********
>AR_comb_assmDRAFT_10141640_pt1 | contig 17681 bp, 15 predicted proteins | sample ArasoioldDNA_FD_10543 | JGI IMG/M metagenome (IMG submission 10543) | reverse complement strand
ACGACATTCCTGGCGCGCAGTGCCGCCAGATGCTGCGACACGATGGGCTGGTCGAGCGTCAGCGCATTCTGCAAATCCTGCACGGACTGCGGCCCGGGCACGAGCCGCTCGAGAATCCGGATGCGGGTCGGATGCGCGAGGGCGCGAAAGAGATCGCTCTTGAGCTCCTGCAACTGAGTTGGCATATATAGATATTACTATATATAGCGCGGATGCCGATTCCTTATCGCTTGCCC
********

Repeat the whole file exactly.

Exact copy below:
>AR_comb_assmDRAFT_10141640_pt1 | contig 17681 bp, 15 predicted proteins | sample ArasoioldDNA_FD_10543 | JGI IMG/M metagenome (IMG submission 10543) | reverse complement strand
ACGACATTCCTGGCGCGCAGTGCCGCCAGATGCTGCGACACGATGGGCTGGTCGAGCGTCAGCGCATTCTGCAAATCCTGCACGGACTGCGGCCCGGGCACGAGCCGCTCGAGAATCCGGATGCGGGTCGGATGCGCGAGGGCGCGAAAGAGATCGCTCTTGAGCTCCTGCAACTGAGTTGGCATATATAGATATTACTATATATAGCGCGGATGCCGATTCCTTATCGCTTGCCC